Tokyo Olympics BTS secrets - japan seismic scale
Image credit: Japan Meteorological Agency

To protect the safety of all visitors during the Games, the committee has ensured that all new Olympic venues are resistant to earthquakes with magnitudes of up to six, based on Japan’s own seismic intensity scale. 

Tokyo Olympics BTS secrets - ariake arena
Image credit: Wikimedia Commons

This includes the Ariake Arena, the venue for the volleyball matches and wheelchair basketball games. It is equipped with rubber dampers to reduce the intensity of shaking felt during an earthquake.

Tokyo Olympics BTS secrets - tokyo bay
Tokyo Bay
Image credit: Erik Zünder

Venues near the coast are also equipped with tsunami defence mechanisms. This includes the Olympic Village, located near the Tokyo Bay in the seaside district of Harumi. The Olympic Village has seawalls that can block off waves of up to two metres high.


6. There’s a 70-page rulebook for the athletes and officials


Tokyo Olympics BTS secrets - the playbook
Image adapted from: Tokyo 2020

The biggest nemesis of the Games is none other than the pandemic. To combat the virus spread, the committee has released a 70-page rulebook called “The Playbook”. The third edition, which is the finalised version, was released in June 2021.

The document outlines a comprehensive set of rules that athletes and officials must abide by during the duration of the Games, be it in the Olympic Village or the competition venue. Some of the rules include no partying, no sexual activities, and no drinking in groups.

The sheer length of the document reflects the dedication of the committee in organising a safe sporting event. Hopefully, these rules will be strictly enforced during the actual Olympic Games.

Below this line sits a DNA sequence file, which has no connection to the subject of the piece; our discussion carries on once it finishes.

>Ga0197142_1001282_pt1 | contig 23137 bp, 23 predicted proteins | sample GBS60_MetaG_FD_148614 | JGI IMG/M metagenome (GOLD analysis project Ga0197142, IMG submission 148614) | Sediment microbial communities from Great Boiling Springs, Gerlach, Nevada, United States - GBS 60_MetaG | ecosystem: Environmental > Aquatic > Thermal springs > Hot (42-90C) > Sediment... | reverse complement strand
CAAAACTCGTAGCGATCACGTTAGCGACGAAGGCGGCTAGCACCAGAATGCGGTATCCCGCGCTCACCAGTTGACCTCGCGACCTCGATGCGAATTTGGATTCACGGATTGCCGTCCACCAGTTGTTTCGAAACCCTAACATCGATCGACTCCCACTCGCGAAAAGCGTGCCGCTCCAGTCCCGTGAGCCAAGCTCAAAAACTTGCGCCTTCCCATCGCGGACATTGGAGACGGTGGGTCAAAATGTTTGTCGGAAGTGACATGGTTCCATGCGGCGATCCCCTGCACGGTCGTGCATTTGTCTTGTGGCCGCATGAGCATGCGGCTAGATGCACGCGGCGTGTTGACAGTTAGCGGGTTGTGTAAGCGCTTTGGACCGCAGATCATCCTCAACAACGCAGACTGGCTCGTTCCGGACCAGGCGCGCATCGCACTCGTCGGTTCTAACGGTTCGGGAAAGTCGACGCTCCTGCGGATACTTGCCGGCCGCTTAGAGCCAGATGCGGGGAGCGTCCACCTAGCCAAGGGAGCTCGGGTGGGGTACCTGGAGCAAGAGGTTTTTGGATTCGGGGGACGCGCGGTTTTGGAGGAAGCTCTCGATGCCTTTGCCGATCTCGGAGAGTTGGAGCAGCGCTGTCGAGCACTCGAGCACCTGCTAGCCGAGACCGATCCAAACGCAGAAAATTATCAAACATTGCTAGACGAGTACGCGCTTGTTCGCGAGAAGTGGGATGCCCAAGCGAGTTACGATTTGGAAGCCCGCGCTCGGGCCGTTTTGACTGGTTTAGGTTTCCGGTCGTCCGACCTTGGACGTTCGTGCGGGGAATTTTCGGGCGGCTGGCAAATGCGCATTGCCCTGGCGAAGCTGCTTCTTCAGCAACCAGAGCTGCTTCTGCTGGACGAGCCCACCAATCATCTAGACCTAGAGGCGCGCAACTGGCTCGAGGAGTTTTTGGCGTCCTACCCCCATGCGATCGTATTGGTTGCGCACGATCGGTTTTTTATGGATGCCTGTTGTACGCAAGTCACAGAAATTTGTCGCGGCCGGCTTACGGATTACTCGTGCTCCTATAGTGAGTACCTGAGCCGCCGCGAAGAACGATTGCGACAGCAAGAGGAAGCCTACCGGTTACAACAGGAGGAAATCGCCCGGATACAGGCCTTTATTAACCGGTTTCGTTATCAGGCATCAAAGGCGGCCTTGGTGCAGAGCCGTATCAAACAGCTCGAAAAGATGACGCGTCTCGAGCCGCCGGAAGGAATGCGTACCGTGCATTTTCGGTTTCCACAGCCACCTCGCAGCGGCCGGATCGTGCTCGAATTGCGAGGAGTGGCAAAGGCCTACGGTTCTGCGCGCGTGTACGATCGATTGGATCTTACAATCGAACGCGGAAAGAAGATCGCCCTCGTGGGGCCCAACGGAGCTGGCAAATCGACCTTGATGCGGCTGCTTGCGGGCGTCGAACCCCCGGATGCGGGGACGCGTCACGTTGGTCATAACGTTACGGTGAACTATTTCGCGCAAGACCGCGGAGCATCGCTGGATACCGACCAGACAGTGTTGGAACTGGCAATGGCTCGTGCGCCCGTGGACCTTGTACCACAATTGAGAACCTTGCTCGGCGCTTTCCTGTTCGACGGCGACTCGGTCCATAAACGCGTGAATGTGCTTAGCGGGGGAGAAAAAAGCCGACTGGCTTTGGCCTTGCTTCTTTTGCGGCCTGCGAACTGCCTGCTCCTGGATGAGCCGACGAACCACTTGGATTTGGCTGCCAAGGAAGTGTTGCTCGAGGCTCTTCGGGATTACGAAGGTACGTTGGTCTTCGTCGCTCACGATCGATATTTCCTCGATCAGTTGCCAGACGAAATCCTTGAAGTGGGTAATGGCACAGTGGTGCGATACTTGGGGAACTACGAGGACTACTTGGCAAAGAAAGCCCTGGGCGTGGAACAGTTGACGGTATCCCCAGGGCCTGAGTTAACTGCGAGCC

7. The Olympic Village bed frames are made from cardboard


Tokyo Olympics BTS secrets - olympics village bed
Image credit: @Paulchelimo

In January 2020, the organisers announced that Japanese firm mattress brand Airweave would be making the beds for the Olympic athletes. The 18,000 beds are made from recycled cardboard, in line with the theme of sustainability.

cardboard bed frame
Image credit: @Paulchelimo

But more than just promoting sustainability, the beds were allegedly built to be “anti-sex”. According to Paul Chelimo, the silver medalist for the 5000m event during the 2016 Rio Olympics, the cardboard bed frames can only “withstand the weight of a single person”, so that any other forms of “exercise” happening in the Olympic Village can be avoided.

However, this claim has since been debunked. Rhys McClenaghan, an Irish gymnast, took to Twitter to post a video of himself jumping on his cardboard bed.


8. The Olympics YouTube channel has VR videos and math questions


Hosting the Olympics doesn’t just entail ensuring that all logistics are in place during the Games. An engaging social media campaign is equally crucial in generating excitement and viewership for the Games. This is all the more so for the 2021 Games, which was postponed for a year. During this buffer time, it’s easy to lose the crowd’s interest. 

To retain global attention, the official Tokyo Olympics YouTube channel has been releasing interesting content that deviates from the typical interviews and athletes’ features.

One such content is the Let’s 55 series. “5” is “go” in Japanese, thus the initiative can also be read as “Let’s Go Go!”

【VR】水中の格闘技!水球日本代表のド迫力プレーを超至近距離でバーチャル体験!【Tokyo 2020 Let’s 55 Virtual Experience】
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【VR】水中の格闘技!水球日本代表のド迫力プレーを超至近距離でバーチャル体験!【Tokyo 2020 Let’s 55 Virtual Experience】